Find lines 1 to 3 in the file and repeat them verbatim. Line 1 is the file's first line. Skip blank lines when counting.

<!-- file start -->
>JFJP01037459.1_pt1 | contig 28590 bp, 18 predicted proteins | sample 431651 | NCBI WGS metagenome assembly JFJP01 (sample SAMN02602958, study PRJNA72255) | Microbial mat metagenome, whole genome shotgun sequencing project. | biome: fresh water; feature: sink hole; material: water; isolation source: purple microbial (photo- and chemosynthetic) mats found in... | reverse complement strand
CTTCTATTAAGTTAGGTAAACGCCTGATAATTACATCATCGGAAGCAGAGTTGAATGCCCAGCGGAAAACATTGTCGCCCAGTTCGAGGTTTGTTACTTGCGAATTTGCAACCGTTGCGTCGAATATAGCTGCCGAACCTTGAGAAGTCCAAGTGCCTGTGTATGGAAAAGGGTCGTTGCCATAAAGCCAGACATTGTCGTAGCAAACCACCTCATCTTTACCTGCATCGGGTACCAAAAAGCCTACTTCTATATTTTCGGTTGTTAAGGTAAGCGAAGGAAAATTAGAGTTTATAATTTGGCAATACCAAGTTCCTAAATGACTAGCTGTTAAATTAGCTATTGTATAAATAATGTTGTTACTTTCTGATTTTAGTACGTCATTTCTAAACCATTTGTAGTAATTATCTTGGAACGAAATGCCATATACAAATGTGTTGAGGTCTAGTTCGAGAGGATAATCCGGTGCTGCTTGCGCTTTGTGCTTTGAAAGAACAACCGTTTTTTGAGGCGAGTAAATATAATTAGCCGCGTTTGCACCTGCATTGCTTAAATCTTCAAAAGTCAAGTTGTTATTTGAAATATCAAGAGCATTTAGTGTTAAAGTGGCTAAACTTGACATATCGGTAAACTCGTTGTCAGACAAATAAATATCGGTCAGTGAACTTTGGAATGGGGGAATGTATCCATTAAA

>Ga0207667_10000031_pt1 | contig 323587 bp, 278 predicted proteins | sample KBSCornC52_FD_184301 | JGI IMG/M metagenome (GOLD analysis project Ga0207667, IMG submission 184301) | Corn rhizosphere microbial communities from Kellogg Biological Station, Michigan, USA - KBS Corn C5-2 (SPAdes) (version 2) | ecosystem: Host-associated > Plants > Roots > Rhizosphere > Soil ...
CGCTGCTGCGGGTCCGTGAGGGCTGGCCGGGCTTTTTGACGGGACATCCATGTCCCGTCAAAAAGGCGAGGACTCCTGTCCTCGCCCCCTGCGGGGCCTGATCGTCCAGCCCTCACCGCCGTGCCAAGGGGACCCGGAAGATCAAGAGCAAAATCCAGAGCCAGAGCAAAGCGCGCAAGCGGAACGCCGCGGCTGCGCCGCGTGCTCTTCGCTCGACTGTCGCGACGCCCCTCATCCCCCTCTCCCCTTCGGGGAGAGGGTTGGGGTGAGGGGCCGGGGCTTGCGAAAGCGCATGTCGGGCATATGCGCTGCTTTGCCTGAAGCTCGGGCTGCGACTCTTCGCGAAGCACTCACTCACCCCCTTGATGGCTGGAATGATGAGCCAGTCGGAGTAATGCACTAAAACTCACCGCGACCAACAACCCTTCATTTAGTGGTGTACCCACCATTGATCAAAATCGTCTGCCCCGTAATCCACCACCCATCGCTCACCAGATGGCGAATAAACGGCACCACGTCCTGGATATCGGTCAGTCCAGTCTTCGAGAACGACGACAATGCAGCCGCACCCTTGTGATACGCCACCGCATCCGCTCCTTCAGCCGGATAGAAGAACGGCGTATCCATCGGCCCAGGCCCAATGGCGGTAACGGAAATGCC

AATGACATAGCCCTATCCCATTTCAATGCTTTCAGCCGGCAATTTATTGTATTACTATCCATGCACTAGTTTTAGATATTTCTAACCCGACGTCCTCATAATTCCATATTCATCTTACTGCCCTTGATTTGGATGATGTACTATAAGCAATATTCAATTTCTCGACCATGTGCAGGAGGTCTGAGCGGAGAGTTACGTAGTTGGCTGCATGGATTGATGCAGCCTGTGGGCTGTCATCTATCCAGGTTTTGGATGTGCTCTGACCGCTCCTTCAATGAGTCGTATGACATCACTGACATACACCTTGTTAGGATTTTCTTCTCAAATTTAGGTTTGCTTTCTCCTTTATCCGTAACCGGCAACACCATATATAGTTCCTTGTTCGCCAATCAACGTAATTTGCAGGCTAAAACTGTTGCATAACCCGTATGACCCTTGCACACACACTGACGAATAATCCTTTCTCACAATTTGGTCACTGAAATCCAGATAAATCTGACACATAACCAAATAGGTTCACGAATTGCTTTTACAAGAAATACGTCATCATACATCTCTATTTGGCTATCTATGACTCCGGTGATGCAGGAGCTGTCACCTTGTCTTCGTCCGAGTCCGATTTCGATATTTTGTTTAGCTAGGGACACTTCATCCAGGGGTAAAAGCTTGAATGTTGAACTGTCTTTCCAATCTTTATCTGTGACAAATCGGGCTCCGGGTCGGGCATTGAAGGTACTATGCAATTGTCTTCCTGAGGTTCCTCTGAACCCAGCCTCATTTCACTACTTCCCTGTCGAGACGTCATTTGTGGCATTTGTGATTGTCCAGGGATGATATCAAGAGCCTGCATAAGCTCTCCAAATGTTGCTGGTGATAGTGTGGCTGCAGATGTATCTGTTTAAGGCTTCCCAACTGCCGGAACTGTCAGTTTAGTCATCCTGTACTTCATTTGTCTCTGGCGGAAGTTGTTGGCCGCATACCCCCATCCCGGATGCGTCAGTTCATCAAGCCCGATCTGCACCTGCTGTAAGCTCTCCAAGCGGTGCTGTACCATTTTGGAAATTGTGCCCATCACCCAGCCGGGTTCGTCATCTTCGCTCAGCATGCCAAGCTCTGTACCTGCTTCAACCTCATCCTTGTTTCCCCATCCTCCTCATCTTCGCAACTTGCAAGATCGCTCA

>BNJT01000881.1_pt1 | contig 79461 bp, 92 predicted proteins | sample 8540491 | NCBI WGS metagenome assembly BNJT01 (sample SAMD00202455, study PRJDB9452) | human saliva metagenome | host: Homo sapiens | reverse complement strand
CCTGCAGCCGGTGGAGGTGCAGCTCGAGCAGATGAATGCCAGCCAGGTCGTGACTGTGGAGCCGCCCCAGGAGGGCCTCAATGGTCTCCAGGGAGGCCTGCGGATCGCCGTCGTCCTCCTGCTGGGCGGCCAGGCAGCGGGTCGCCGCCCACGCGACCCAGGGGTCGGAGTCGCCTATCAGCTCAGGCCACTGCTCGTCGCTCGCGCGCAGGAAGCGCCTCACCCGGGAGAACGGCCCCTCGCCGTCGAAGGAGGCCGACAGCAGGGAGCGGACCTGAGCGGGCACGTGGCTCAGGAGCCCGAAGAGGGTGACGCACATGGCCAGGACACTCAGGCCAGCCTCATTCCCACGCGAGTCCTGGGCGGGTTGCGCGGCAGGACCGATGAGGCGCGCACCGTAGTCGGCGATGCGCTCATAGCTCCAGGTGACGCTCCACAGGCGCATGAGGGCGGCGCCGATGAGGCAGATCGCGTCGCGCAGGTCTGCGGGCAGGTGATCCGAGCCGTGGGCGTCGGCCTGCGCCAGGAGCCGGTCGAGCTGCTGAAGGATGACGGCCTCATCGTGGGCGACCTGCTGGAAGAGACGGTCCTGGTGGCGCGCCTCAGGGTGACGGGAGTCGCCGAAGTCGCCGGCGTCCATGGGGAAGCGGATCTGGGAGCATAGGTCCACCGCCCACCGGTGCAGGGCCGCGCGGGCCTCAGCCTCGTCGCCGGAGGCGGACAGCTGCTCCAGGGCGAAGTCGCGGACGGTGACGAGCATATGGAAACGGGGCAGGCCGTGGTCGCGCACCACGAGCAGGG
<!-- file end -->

>JFJP01037459.1_pt1 | contig 28590 bp, 18 predicted proteins | sample 431651 | NCBI WGS metagenome assembly JFJP01 (sample SAMN02602958, study PRJNA72255) | Microbial mat metagenome, whole genome shotgun sequencing project. | biome: fresh water; feature: sink hole; material: water; isolation source: purple microbial (photo- and chemosynthetic) mats found in... | reverse complement strand
CTTCTATTAAGTTAGGTAAACGCCTGATAATTACATCATCGGAAGCAGAGTTGAATGCCCAGCGGAAAACATTGTCGCCCAGTTCGAGGTTTGTTACTTGCGAATTTGCAACCGTTGCGTCGAATATAGCTGCCGAACCTTGAGAAGTCCAAGTGCCTGTGTATGGAAAAGGGTCGTTGCCATAAAGCCAGACATTGTCGTAGCAAACCACCTCATCTTTACCTGCATCGGGTACCAAAAAGCCTACTTCTATATTTTCGGTTGTTAAGGTAAGCGAAGGAAAATTAGAGTTTATAATTTGGCAATACCAAGTTCCTAAATGACTAGCTGTTAAATTAGCTATTGTATAAATAATGTTGTTACTTTCTGATTTTAGTACGTCATTTCTAAACCATTTGTAGTAATTATCTTGGAACGAAATGCCATATACAAATGTGTTGAGGTCTAGTTCGAGAGGATAATCCGGTGCTGCTTGCGCTTTGTGCTTTGAAAGAACAACCGTTTTTTGAGGCGAGTAAATATAATTAGCCGCGTTTGCACCTGCATTGCTTAAATCTTCAAAAGTCAAGTTGTTATTTGAAATATCAAGAGCATTTAGTGTTAAAGTGGCTAAACTTGACATATCGGTAAACTCGTTGTCAGACAAATAAATATCGGTCAGTGAACTTTGGAATGGGGGAATGTATCCATTAAA

>Ga0207667_10000031_pt1 | contig 323587 bp, 278 predicted proteins | sample KBSCornC52_FD_184301 | JGI IMG/M metagenome (GOLD analysis project Ga0207667, IMG submission 184301) | Corn rhizosphere microbial communities from Kellogg Biological Station, Michigan, USA - KBS Corn C5-2 (SPAdes) (version 2) | ecosystem: Host-associated > Plants > Roots > Rhizosphere > Soil ...